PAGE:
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I have code like following, it's ok, but I have 2 question about it.

1) If I assign some illegal para to sh, for example @"ls - l", then the outString is null. That is to say, it can not capture the error warning "ls: -: No such file or directory ls: l: No such file or directory". How can I deal with it?

2) How can I implement this function: given the app's current directory is "/user/Doc", and I perform sh = @"cd /", then I perform sh = @"ls -l" to see the content under the "/" directory at next loop. But when new loop starts, the current directory resume to "/user/Doc". How can I remain the task environment of last loop?

Furthermore, can I remain a persistent task to run "/bin/sh",just like work on the Terminal directly?

NSString *sh = @"ls -l";
while(sh != @"end"){
    NSTask *shData = [[NSTask alloc] init];
    [shData setLaunchPath: @"/bin/sh"];

    NSArray *args;
    args = [NSArray arrayWithObjects: @"-c", sh, nil];
    [shData setArguments: args];

    NSPipe *myPipe;
    myPipe = [NSPipe pipe];
    [shData setStandardOutput: myPipe];
    [shData setStandardInput:[NSPipe pipe]];

    NSFileHandle *file;
    file = [myPipe fileHandleForReading];

    [shData launch];

    NSData *data1;    
    data1 = [file readDataToEndOfFile];

    NSString *outString;
    outString = [[NSString alloc] initWithData: data1 encoding: NSUTF8StringEncoding];

    NSLog(@"%@",outString);
}
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For the working directory, why not just use -[NSTask setCurrentDirectoryPath:]? –  Ken Thomases May 16 '12 at 16:08
    
That isn't what I need. My purpose is continuous run the task with different args, but require that the next run's environments is decided by the last run output. For example, after I run "cd /" task, I want to run "ls -l" to show all content under the directory "/" which is the result of running "cd /". –  Tom Jacky May 17 '12 at 2:57
    
Apple's doc says:"An NSTask object can only be run once." If there is alternative way to make the shell subprocess retain and receive the args at runtime? –  Tom Jacky May 17 '12 at 2:59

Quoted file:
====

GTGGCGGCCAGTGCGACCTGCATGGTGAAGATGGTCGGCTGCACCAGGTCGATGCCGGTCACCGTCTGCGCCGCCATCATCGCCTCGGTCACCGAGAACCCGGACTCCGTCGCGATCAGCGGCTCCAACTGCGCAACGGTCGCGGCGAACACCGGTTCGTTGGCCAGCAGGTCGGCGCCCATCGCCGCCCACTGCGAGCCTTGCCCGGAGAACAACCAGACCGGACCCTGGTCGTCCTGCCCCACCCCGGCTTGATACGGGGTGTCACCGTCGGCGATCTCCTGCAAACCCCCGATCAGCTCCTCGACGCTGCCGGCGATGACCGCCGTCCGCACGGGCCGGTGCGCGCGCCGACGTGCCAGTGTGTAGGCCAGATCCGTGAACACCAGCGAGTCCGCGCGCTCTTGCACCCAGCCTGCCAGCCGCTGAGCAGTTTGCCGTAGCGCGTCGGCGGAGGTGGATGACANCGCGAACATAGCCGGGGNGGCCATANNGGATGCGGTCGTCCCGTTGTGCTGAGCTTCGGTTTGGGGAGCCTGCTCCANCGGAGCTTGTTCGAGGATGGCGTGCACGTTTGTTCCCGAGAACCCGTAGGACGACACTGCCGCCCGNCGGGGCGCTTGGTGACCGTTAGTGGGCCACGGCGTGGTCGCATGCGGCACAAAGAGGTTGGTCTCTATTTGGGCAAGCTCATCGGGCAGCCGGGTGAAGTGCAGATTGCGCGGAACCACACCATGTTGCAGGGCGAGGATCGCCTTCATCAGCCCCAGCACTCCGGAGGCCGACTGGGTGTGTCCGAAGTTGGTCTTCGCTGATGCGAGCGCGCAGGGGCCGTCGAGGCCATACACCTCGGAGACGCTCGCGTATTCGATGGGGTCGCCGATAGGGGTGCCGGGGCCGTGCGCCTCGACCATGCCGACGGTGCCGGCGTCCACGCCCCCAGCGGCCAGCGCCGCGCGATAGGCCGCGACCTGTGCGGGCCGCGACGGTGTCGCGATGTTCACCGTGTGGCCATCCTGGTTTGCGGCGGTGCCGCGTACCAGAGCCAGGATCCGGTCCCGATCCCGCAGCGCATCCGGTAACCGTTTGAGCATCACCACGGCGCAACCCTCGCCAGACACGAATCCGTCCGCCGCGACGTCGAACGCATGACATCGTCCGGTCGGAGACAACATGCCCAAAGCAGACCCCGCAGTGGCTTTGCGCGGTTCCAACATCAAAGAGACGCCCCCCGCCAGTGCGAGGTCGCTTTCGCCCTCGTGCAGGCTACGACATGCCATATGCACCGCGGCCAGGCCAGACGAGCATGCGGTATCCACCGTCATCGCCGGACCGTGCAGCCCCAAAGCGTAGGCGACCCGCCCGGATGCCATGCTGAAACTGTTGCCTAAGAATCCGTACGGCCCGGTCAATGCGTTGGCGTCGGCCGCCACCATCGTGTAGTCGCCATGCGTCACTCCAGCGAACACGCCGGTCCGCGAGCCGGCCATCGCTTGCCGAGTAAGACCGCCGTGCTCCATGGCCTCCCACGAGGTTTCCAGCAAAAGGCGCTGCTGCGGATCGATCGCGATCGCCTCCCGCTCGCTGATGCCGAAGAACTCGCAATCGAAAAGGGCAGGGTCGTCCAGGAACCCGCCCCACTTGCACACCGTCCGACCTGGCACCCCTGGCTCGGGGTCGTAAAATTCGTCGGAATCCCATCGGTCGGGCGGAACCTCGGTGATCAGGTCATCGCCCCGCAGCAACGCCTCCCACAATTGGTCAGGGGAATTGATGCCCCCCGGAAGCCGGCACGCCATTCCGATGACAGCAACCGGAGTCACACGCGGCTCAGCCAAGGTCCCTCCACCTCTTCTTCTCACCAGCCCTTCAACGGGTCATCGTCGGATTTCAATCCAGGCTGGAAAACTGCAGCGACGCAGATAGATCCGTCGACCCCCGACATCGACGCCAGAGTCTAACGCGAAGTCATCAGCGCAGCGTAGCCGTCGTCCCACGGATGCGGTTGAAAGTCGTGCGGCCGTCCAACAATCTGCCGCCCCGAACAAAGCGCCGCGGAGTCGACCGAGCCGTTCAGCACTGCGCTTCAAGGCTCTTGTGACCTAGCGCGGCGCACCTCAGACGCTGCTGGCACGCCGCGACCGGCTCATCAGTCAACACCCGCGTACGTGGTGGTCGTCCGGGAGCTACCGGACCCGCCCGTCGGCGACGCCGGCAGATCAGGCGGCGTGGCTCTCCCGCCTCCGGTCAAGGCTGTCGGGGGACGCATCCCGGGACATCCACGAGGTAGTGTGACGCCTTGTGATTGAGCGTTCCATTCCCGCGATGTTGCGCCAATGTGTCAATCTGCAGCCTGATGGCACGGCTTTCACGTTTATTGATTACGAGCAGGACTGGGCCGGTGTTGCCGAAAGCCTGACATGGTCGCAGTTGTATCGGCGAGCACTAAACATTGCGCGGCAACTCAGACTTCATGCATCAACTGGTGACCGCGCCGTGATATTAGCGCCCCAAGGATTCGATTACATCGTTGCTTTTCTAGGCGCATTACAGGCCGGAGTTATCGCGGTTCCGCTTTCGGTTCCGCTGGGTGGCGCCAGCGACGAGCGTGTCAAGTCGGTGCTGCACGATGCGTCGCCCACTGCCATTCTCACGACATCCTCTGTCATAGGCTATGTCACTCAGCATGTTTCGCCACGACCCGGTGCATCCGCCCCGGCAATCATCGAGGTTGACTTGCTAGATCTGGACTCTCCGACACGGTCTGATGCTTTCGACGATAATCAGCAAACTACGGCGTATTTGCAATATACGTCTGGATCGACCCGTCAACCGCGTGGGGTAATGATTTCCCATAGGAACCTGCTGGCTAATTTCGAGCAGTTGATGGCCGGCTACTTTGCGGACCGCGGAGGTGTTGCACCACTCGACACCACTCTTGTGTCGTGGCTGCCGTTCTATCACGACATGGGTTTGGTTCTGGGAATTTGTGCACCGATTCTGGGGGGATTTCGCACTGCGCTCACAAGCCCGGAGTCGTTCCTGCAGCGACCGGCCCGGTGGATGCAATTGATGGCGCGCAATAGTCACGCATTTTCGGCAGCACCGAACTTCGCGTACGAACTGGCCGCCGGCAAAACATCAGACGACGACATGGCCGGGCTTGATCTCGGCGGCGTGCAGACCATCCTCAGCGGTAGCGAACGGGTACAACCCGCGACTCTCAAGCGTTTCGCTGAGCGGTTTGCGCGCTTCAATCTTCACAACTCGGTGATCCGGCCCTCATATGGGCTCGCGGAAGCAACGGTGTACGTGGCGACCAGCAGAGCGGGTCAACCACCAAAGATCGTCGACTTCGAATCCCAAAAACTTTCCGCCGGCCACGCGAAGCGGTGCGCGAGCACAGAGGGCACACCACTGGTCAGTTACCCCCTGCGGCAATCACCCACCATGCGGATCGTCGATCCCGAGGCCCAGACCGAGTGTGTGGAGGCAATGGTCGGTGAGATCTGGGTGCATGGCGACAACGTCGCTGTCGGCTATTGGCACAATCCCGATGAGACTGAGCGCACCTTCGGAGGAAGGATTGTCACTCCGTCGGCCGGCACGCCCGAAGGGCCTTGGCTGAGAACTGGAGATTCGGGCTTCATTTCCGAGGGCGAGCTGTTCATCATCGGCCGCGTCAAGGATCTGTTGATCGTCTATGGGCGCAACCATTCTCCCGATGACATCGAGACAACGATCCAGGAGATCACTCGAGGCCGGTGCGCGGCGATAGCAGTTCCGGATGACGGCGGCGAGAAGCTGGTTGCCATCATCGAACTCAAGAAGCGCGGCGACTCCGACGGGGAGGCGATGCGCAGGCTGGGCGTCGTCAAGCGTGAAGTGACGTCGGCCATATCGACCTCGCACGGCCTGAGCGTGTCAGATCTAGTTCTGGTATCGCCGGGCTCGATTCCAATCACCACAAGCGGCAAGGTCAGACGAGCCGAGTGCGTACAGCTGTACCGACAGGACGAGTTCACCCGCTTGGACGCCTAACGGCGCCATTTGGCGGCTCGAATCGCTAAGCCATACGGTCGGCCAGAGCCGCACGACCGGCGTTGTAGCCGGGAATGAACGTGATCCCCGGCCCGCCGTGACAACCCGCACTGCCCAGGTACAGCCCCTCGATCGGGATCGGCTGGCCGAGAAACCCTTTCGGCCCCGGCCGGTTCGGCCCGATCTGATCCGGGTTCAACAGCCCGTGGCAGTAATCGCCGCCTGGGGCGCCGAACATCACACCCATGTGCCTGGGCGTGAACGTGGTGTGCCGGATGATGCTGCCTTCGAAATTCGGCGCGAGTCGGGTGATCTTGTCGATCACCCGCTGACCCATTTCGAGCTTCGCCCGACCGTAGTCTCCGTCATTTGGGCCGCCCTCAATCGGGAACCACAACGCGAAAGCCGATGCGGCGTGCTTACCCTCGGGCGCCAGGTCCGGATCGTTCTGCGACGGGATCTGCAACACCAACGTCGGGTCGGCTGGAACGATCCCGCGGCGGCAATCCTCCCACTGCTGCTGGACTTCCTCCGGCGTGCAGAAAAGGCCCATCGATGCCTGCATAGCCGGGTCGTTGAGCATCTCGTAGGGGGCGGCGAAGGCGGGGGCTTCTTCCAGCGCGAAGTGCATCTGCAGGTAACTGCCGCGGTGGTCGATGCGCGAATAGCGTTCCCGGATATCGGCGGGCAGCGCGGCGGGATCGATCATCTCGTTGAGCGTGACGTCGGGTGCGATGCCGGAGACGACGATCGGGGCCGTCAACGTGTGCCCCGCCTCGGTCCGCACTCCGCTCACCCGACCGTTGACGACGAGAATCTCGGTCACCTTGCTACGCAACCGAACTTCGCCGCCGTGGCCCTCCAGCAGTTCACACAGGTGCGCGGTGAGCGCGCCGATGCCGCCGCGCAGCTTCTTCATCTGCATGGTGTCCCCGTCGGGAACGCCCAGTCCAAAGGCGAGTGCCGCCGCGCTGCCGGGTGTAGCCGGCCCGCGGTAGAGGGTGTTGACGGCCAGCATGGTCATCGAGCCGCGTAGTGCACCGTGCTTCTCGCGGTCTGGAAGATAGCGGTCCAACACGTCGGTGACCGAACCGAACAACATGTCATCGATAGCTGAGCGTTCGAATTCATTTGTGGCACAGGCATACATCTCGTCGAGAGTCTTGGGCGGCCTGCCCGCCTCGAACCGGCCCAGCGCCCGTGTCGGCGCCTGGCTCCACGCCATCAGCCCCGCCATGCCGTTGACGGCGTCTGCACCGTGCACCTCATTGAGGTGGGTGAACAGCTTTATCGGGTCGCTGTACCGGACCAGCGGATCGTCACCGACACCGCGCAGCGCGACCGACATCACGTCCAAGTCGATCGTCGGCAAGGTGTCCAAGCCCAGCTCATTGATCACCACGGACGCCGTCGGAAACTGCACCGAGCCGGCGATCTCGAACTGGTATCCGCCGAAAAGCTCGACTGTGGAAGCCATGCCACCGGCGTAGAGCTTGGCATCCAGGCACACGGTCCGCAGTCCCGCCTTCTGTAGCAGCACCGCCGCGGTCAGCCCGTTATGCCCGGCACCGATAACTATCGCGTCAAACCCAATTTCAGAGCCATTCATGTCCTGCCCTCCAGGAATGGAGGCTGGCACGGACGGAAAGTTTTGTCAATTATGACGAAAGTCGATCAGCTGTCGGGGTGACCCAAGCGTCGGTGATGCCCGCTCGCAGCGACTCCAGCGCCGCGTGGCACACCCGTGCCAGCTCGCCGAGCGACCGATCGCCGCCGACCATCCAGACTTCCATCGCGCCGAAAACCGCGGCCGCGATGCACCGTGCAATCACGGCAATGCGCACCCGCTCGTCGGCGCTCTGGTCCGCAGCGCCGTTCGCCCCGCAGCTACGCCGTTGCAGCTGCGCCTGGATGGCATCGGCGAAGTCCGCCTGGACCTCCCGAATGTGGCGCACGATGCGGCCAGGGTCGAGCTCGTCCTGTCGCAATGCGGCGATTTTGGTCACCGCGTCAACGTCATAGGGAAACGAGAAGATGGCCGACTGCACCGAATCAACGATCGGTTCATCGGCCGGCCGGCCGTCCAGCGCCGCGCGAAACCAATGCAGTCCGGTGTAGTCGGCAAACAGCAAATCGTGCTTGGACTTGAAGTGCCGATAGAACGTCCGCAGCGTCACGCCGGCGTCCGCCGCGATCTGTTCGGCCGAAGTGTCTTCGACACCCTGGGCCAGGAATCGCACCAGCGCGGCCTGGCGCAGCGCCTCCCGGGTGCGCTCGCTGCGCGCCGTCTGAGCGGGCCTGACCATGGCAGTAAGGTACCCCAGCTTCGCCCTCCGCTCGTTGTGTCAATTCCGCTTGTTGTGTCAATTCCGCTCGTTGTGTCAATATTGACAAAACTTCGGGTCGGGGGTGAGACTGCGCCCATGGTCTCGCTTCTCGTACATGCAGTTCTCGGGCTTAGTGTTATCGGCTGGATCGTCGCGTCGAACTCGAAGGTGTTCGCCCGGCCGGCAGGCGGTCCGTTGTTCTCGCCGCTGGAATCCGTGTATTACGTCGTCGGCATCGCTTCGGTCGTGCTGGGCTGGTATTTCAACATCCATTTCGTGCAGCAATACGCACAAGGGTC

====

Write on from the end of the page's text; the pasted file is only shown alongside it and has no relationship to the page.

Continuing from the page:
If you want a shell to which you can feed a sequence of commands, just don't pass "-c" and a command. Instead launch it without arguments or with "-s". Then write commands like "ls -l\n" (note the newline) to the pipe connected to standard input. –  Ken Thomases May 17 '12 at 3:24
    
can you give some example codes? –  Tom Jacky May 17 '12 at 15:09

1 Answer 1

up vote 3 down vote accepted
  1. That string is on standard error, not standard output. Since you don't check the error stream, you won't find it.

  2. That's not how subshells work. Google for "why is cd a shell builtin" for lots of information.

share|improve this answer
    
Thx,Carl. Could gvie me some eample code for the standard error check? –  Tom Jacky May 16 '12 at 15:47
    
@TomJacky That would be [shData setStandardError:myPipe];. –  Itai Ferber May 16 '12 at 16:08
    
There is a problem when reading both standard output and standard error. If you attempt to read one to EOF and then the other, you may lock up. The problem is that the subprocess may be attempting to write to the one that you're not reading. If it writes enough to fill the kernel buffer for the pipe, it will block waiting for the reader (this code) to read from it, but the reader is blocked waiting for the other pipe to be closed. You have to read from at least one of them asynchronously using something like -[NSFileHandle readToEndOfFileInBackgroundAndNotify]. –  Ken Thomases May 16 '12 at 16:12
    
@CarlNorum The first issue is resolved, but i still puzzled with the second. Is my issue due to the NSTask feature "An NSTask object can only be run once"? –  Tom Jacky May 17 '12 at 3:21

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